Wilmington property owner Greg Wessel has agreed to not operate business at 1219 S. 5th Ave. between the hours of 9 p.m. and 6 a.m., and cannot reopen the nightclub in a different location. 

Both Wessel and club operator Howard Delts signed consent agreements on May 6. The property will be visited by the fire marshall or a building inspector 30 days after signing the agreement to inspect compliance with the agreement. 

David noted the nuisance abatement consent judgment on The Edge was signed by Superior Court Judge Frank Jones and requires the restrictions remain in place, even if the owner decides to sell the land to someone else. 

“We’re going to engage property owners to say: ‘If you want what’s best for your property in your neighborhood, you should have no problem with these terms.’ And if you don’t, we’re going to take that property, we’re going to demolish it, and we’re going to start over because we are not going to have this blight in our community,” David said.

DA Jon David stated Ballz, a residential structure converted to an unlawful use, had three separate shooting incidents in the past year. As well, the owner broke restrictions he had previously consented to in 2012 following a murder on the property. It will now be demolished and burned in a structure fire by the Columbus County Fire Department in the next 60 days.

“Law enforcement is not in the property management business; it is not our goal to take people’s property from them,” Jon David said. “We simply want to ensure that people are using it in a lawful purpose, and not creating an environment such that bad things occur.”

He also commended the five-member nuisance abatement team for their help with investigations in the southeastern region of North Carolina, noting that they were “stretched thin” across the state.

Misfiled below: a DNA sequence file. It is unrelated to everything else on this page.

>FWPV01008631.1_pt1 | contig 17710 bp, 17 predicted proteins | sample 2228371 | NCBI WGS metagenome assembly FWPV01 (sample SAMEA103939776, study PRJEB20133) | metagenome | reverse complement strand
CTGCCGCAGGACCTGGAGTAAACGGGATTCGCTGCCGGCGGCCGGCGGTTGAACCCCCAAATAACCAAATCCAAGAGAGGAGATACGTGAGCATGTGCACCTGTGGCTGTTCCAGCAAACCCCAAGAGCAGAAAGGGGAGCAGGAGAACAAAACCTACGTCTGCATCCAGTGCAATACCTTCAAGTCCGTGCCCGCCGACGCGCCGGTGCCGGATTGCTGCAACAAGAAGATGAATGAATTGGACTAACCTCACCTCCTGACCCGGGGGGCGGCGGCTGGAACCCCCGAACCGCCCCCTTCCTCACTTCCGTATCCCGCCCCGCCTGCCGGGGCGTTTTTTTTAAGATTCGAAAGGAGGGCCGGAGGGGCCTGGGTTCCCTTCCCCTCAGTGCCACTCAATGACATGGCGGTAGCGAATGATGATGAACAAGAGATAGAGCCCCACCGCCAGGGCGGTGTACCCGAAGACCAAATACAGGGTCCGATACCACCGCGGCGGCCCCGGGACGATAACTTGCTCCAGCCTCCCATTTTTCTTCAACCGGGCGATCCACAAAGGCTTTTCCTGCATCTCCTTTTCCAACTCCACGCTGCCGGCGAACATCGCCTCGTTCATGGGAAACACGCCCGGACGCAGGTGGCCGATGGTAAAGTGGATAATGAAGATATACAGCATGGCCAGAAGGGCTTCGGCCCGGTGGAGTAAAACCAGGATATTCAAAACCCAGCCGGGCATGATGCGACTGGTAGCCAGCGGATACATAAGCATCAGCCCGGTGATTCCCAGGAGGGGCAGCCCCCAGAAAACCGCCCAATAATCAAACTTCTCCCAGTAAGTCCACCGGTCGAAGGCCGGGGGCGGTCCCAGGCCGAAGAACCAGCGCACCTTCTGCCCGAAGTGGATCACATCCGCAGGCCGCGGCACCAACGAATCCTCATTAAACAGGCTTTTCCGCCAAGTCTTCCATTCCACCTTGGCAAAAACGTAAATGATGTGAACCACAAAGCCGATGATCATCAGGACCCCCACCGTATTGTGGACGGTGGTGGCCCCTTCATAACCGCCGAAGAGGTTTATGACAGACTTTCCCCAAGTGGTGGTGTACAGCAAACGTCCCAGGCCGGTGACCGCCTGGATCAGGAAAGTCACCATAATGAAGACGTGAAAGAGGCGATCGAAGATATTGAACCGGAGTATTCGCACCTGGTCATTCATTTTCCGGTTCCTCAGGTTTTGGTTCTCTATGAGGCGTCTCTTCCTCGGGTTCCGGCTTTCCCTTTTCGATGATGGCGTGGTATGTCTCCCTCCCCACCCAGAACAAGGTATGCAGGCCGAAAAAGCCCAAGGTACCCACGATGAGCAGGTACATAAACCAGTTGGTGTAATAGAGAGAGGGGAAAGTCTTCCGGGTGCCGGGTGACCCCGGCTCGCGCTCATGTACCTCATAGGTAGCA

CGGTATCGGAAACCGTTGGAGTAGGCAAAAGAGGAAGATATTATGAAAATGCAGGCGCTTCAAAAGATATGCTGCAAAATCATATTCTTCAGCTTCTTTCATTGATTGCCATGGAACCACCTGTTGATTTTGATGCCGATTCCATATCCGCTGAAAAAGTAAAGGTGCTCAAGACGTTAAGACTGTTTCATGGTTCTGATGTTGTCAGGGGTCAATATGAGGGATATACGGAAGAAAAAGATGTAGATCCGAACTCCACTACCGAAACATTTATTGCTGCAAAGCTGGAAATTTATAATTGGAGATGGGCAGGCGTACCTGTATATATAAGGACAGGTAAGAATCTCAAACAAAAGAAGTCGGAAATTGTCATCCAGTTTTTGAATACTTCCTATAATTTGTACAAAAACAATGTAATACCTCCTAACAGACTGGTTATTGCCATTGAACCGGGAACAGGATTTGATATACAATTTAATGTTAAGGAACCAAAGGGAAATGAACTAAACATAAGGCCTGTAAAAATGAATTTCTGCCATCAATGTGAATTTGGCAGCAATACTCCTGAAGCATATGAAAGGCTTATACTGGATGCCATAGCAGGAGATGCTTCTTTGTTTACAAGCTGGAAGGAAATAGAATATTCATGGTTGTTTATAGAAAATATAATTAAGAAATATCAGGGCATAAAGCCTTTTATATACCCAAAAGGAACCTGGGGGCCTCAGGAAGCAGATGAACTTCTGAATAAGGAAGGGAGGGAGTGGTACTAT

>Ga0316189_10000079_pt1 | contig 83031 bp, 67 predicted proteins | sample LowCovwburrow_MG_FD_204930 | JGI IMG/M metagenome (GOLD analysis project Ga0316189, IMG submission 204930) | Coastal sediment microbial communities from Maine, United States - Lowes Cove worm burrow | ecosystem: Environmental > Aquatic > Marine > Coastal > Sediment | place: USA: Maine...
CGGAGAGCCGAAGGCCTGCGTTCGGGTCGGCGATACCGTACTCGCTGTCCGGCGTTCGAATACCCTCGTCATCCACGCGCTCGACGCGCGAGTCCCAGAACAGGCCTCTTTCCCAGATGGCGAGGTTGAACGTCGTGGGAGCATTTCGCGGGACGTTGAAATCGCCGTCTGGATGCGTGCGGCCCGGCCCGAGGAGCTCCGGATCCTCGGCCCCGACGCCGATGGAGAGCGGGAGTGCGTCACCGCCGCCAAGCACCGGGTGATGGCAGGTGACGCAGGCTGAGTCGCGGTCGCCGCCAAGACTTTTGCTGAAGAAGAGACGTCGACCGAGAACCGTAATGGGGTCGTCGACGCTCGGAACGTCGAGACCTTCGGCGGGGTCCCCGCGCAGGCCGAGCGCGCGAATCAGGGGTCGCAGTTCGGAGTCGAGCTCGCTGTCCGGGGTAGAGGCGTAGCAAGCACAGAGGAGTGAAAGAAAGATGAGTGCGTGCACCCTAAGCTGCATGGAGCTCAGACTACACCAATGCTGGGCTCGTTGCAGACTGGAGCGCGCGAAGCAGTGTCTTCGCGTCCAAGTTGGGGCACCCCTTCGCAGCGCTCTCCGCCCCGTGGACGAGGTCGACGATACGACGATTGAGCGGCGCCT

In North Carolina, there are 111 ALE agents covering 100 counties, yet only five agents specially trained in nuisance abatement, according to  ALE director, Bryan House. 

“They are very good at applying civil law to affect change at locations that have been operating as a detriment to communities across the state,” House said.

There are several other locations throughout New Hanover and Pender counties currently under investigation by law enforcement, the DA said but did not name any specifically.

Just last month, Wilmington City Council member Luke Waddell cited a problem with a downtown nightclub, Pravda, following a shooting and the subsequent arrest of Antonio Beatty

Waddell requested staff compile recent crime data on “these establishments that have become a nuisance” to downtown. He said the council could decide how to take action on problems found.

The ALE confirmed it was conducting an investigation into Pravda in April.  

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Shea Carver
Shea Carver
Shea Carver is the editor in chief at Port City Daily. A UNCW alumna, Shea worked in the print media business in Wilmington for 22 years before joining the PCD team in October 2020. She specializes in arts coverage — music, film, literature, theatre — the dining scene, and can often be tapped on where to go, what to do and who to see in Wilmington. When she isn’t hanging with her pup, Shadow Wolf, tending the garden or spinning vinyl, she’s attending concerts and live theater.